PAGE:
In the UK, for example, the 2002 Proceeds of Crime Act allows the authorities to distribute seized money and assets to charities, use them to fund community projects in an area affected by a crime or even give the money directly to the victims of a crime as a form of compensation.

For the most part, though, assets are sold and added along with the money to government coffers for the purpose of fighting crime. This is essentially what happens to seized assets and monies in the US as well, with assets being sold and police auctions and the like, with money going back to the authorities and in some cases, directly to the State or federal government.

If the extent to which a person benefited financially from their crimes cannot be ascertained, in both the US and the UK the authorities will attempt to freeze their bank accounts, essentially preventing them from being used in any manner previously described, while everything’s sorted out.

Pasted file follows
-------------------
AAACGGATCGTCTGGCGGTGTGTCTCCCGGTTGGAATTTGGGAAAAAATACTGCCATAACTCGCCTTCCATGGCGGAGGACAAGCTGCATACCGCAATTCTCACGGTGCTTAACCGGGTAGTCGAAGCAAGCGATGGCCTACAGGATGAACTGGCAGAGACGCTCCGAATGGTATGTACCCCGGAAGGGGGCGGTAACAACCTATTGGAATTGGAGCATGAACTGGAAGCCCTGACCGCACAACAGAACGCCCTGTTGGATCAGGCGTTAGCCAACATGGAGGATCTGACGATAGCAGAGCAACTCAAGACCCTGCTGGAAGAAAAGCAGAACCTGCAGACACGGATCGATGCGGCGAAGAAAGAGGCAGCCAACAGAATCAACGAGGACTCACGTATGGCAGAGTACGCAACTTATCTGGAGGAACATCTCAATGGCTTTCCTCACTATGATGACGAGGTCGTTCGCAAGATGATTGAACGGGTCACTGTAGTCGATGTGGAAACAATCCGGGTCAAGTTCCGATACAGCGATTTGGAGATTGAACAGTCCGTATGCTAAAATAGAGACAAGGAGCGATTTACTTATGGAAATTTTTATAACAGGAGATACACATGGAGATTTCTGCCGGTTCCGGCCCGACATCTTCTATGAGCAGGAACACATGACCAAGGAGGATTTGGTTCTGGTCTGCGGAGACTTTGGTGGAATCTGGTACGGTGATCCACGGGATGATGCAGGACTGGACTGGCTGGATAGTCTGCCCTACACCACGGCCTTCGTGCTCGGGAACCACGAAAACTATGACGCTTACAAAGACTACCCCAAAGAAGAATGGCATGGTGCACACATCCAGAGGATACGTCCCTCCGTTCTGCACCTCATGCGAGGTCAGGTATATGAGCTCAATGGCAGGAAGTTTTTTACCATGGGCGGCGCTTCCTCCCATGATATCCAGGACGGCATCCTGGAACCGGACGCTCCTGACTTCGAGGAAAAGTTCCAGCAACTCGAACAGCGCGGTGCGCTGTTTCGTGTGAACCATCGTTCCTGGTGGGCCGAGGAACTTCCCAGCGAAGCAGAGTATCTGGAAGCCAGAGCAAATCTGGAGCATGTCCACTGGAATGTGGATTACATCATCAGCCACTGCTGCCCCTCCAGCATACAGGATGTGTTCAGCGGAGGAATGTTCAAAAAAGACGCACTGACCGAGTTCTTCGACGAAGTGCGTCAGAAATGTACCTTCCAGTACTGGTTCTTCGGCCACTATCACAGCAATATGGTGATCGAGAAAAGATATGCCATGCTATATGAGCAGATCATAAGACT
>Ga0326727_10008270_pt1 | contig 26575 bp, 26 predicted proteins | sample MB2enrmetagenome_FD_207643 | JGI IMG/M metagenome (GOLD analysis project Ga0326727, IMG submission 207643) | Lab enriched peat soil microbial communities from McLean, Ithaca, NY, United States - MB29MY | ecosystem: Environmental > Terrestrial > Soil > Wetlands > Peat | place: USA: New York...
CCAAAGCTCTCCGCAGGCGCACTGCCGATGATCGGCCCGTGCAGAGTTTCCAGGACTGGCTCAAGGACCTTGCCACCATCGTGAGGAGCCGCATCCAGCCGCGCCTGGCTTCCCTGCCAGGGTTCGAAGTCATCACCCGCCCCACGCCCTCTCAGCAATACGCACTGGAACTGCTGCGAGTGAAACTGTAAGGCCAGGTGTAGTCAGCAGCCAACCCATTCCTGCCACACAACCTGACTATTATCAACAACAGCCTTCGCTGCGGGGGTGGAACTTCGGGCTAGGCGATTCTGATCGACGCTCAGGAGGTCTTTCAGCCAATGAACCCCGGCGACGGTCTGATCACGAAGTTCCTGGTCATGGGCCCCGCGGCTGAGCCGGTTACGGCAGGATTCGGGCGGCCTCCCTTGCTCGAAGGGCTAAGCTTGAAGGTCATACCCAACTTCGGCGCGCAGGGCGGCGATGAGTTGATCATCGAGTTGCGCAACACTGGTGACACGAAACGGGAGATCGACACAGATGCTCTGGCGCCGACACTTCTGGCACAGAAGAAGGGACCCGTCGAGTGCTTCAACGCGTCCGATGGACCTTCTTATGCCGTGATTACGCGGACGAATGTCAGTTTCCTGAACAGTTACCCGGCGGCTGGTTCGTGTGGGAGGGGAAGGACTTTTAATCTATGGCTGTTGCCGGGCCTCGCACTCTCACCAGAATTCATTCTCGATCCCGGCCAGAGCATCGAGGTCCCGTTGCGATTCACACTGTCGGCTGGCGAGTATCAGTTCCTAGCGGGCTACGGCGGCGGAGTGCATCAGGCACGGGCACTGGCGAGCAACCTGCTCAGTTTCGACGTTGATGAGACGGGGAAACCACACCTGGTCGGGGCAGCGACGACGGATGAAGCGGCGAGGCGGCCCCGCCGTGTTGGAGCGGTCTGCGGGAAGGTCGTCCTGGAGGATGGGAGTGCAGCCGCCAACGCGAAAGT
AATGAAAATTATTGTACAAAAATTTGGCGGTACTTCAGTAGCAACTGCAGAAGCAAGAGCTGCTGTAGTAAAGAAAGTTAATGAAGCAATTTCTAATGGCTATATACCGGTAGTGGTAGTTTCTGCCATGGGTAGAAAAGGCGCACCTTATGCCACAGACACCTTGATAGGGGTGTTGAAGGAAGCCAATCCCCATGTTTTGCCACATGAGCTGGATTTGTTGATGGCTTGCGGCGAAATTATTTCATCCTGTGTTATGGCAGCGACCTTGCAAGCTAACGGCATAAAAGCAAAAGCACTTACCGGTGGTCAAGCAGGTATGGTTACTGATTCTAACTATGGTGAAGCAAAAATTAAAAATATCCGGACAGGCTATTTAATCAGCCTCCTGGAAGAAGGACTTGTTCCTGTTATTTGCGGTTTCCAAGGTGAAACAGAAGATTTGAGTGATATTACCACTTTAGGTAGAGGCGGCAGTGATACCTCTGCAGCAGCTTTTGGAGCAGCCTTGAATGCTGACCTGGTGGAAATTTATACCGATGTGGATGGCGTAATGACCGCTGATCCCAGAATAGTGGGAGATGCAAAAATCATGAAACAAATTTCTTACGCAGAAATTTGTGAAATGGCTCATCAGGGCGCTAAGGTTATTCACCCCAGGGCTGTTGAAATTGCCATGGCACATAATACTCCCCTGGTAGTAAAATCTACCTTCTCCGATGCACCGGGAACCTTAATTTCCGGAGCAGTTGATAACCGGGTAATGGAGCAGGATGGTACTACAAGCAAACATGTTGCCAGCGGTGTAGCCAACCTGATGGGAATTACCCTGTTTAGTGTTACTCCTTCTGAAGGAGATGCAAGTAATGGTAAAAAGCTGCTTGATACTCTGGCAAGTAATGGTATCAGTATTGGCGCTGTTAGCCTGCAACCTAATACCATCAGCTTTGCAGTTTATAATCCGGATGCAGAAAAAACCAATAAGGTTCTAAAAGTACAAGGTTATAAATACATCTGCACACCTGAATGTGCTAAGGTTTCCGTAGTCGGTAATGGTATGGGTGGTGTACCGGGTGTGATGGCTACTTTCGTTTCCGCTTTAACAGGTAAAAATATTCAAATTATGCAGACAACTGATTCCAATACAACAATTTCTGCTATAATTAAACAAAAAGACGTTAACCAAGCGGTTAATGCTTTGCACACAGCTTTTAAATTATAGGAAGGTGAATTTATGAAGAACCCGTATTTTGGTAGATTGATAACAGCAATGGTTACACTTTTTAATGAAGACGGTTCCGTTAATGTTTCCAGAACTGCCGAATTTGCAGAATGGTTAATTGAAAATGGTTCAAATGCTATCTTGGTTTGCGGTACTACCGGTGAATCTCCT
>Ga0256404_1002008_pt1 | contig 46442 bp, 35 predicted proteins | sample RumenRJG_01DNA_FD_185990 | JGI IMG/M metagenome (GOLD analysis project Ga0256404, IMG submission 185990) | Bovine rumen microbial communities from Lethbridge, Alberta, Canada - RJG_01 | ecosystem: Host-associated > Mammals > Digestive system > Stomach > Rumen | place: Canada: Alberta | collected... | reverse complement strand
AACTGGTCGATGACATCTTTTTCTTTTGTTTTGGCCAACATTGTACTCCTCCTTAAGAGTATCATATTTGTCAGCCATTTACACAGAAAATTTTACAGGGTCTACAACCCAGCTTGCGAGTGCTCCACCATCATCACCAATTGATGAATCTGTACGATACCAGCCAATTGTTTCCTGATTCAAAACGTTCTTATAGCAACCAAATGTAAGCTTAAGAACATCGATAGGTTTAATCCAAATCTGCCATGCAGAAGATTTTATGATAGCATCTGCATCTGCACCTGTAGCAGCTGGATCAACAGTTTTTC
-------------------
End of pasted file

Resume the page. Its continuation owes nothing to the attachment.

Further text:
The idea here being to prevent the individual from, say, sending the money abroad so the government can no longer easily seize it or something like that. If no wrongdoing is found to have occurred, the accounts can be unfrozen, at which point the owner can use them again in the limited scope allowed by whatever prison they’re incarcerated in.

Further, if you find yourself in prison and some debt collectors come a calling, it’s also possible that they’ll be able to petition to have money directly taken from your account without your consent to settle a debt. For some inmates who might have no good way to settle a debt otherwise, this isn’t necessarily a bad thing.

Although, as you might expect, this is often less than ideal for most inmates who typically aren’t exactly rolling in the money, and who also often have families that that money, if it exists at all in the first place, was supposed to be used to help support.

But in a nutshell, even if one is sentenced to life in prison or just a month, a person (depending on where they are in the world) usually has extremely limited access to their various assets behind bars, despite still being obligated to pay any bills and debts as if they were still gainfully employed and a free individual.

If you liked this article, you might also enjoy our new popular podcast, The BrainFood Show (iTunes, Spotify, Google Play Music, Feed), as well as: